It’s starting to get serious now as we countdown to Cheltenham 2020. The hard decisions have to be made about who will run where and why. The challenge for us is to see who stays in and subsequently drops in price.
Paddy’s non runner money back on all Cheltenham races so we’re covered if anything happens to our own selections below who have just one target in mind come mid-March.
Have a gander at some value plays in the four Championship races to try and stay ahead of the field.
This is an each-way shot to nothing. Let’s assess. The only guaranteed runners among the field ahead of him in the betting are the stablemates Epatante and Pentland Hills from Nicky Henderson’s yard. And you can pick plenty of holes in their form if you like.
Epatante has won four of her five starts under rules, with the only loss coming at the Festival last year in the Grade 2 Mares’ Novices Hurdle. That should be enough to keep you away from the price, mares’ allowance or no mares’ allowance.
Last season’s Triumph Hurdle winner Pentland Hills finished behind Ballyandy in a favourably-run race last time at Haydock and that doesn’t resonate with winning a Champion Hurdle. He looks like he needs company up top and the field could take advantage of that.
With Cilaos Emery likely to be supplemented by Willie Mullins, he obviously sees the field falling apart. That brings us to Sharjah despite a blip in the Irish Champion Hurdle.
The likelihood of better spring ground at Cheltenham and his run in the Matheson Hurdle on Stephen’s Day is the formline I’d prefer to be side with come the feature race on day one of the Festival.
It may seem strange to throw a sub 2/1 shot in a ‘value play’, but hear me out.
Altior has been possibly the best horse of his generation. His performances have eclipsed immortalised legends Sprinter Sacre in the 2m Chaser sphere.
The last time he was above even money for any race was his Supreme Novices’ Hurdle win in 2016. Since then, his combined SP’s would barely get you to 15/8, let alone it being his current price at a track he’s never lost at, over a distance he’s never been beaten over fences.
Defi Du Seuil is a class act, but his price here is based off his wins in two weak renewals of Grade 1 chases, those being the Tingle Creek and Clarence House Chase.
Of course Chacun Pour Soi could be anything, but he flopped on his only appearance on ground that didn’t have yielding in its title – nor has he ever been to Cheltenham.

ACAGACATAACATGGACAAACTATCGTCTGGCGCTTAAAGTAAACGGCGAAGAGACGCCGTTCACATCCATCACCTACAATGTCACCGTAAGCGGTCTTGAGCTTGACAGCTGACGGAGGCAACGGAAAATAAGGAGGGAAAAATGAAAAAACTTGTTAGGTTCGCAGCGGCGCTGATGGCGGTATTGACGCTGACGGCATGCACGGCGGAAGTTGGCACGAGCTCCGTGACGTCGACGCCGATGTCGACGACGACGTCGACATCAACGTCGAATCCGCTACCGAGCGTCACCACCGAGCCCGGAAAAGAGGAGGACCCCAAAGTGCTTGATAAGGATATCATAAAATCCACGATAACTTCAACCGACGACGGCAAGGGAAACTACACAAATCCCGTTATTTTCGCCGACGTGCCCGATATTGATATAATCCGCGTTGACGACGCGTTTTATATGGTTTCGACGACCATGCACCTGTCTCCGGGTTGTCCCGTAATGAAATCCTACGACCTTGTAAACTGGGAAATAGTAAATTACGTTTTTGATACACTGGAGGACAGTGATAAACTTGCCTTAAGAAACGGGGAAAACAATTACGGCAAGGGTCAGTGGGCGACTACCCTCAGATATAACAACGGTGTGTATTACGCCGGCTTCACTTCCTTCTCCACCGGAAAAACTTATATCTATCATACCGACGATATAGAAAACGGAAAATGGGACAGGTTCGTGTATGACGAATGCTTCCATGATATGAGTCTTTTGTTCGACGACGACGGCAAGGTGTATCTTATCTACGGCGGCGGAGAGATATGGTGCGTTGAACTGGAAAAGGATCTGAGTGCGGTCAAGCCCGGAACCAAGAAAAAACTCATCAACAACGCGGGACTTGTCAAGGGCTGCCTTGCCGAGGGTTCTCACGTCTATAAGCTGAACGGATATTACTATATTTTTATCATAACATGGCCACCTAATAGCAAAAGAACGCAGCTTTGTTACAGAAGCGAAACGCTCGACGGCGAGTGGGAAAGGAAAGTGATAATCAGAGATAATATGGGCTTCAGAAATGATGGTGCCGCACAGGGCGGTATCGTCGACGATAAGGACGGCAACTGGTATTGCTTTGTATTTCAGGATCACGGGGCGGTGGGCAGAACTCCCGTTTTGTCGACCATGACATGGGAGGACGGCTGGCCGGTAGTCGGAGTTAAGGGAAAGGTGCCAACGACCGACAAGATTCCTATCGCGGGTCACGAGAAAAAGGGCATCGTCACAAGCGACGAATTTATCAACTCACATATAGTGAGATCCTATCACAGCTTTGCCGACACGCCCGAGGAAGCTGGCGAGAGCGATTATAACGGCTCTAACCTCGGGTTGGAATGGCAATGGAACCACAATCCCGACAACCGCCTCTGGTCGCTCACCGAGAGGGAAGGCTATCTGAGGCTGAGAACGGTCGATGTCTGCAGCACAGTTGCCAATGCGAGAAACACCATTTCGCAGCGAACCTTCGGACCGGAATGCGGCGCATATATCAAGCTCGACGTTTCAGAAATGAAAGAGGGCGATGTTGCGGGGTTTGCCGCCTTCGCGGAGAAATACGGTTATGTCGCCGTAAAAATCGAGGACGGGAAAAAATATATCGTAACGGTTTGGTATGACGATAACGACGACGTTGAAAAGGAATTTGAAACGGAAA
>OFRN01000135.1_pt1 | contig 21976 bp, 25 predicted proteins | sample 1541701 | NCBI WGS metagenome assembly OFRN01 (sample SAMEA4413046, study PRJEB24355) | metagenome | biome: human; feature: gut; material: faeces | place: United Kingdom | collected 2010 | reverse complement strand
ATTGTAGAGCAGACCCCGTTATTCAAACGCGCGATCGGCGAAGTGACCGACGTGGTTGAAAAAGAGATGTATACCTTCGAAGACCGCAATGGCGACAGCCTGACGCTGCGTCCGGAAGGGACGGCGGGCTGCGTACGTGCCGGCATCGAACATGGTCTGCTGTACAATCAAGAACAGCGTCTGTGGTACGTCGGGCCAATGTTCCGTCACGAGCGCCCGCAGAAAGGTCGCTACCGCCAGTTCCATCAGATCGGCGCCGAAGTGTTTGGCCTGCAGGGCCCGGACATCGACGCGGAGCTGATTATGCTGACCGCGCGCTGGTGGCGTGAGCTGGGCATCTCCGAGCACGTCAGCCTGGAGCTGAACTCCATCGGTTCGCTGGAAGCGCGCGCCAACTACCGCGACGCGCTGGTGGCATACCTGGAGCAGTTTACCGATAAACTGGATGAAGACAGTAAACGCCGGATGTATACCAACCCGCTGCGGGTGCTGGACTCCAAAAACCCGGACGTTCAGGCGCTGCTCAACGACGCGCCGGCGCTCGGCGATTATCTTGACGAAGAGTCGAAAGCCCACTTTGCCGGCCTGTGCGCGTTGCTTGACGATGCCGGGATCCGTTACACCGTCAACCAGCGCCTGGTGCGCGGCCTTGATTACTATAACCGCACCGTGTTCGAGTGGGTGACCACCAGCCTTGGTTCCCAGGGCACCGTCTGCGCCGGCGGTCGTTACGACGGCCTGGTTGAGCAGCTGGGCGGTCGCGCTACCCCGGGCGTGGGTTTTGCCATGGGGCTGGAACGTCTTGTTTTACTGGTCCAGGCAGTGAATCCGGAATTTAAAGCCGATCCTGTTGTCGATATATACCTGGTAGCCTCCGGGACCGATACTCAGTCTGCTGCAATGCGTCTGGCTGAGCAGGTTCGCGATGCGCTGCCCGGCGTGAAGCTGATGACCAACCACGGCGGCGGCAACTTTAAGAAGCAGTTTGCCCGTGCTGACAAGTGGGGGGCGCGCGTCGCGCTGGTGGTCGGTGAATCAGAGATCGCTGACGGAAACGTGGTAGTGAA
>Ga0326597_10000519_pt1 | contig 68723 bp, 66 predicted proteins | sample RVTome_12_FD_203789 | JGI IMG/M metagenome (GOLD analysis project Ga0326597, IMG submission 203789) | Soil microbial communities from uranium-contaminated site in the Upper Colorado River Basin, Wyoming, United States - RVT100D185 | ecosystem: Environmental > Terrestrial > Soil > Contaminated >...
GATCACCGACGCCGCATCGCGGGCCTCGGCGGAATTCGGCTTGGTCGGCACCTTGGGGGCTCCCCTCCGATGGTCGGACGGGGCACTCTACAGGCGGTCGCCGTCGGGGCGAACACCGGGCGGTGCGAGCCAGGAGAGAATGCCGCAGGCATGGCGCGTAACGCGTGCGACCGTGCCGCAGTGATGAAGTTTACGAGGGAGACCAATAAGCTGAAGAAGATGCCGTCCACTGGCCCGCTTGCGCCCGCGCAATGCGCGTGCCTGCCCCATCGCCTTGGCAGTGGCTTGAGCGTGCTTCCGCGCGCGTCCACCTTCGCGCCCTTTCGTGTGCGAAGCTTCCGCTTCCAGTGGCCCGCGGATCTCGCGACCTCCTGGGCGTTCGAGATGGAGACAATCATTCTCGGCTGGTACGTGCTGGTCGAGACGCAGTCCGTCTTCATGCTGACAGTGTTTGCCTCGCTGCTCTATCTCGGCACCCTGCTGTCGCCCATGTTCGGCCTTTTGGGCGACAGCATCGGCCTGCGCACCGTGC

That Ryanair Novices’ Chase win last May at Punchestown might mean something to someone and could yet be the formline that unlocks this race. But I’n not siding with his win in May over Defi Du Seuil being the standard bearer over Altior’s career delivering at the highest level.
Well, you’re guaranteed that Warren Greatrex charge runs here, which is more than you can say about a couple in the market ahead of him. The January blip in his form shouldn’t throw you off, either – that was on his reappearance over the minimum trip and he’s way more effective over three miles.
His Grade 2 Rendlesham Hurdle victory at Haydock last Saturday probably didn’t even show his full ability. If you tidy up a few jumping errors, he goes on to win that by even further than the eight-length margin.
Laurina probably doesn’t go to the Festival, Summerville Boy, of course, was very impressive last time over the trip but can be very hot and cold.
That leaves the rumours over the RSA favourite Champ being re-routed, who Emitom finished second to at Aintree last season in the Grade 1 Grand Sefton Hurdle – a placing the trainer’s Cole Harden occupied before his World Hurdle win at Cheltenham the following season.
Benie Des Dieux could also switch to the mares hurdle or whisper it, Champion Hurdle.
Given Emitom has only had eight runs in his short career, he’s very much open to more improvement to at least make a race of it with reigning champ Paisley Park.
While I completely accept the extra couple of furlongs make all the difference in this mammoth test of stamina, there is nobody on this dear planet who can tell me there’s a better jumper than this dual-King George VI Chase winner.
The fact he goes here fresh is also a major plus, given the famous Kempton Park chase is a burden in and of itself.
Paul Nicholls would admit that he got his prep wrong last season, and he’s plenty big enough in the market for me to dabble against reigning champ Al Boum Photo.
Of the others ahead of him in the betting, Lostintranslation blotted his copybook in the King George VI Chase when having to be pulled up after a smooth Betfair Chase win, but will that subsequent spell the sidelines hinder or help him? Clearly, it wasn’t the plan.
Gordon Elliott’s Delta Work had a tough battle to win the Irish Gold Cup and I’m sceptical that he can pull that out again in little over a month, while Santini’s jumping will come under pressure very early in the helter-skelter pace of a Gold Cup. He won’t get away with too many mistakes in this field.
Clan Des Obeaux will be played late and there’ll be plenty of traffic to bypass as the field begins to fall away in the final drive up Cleeve Hill.
Prices quoted are now non runner money back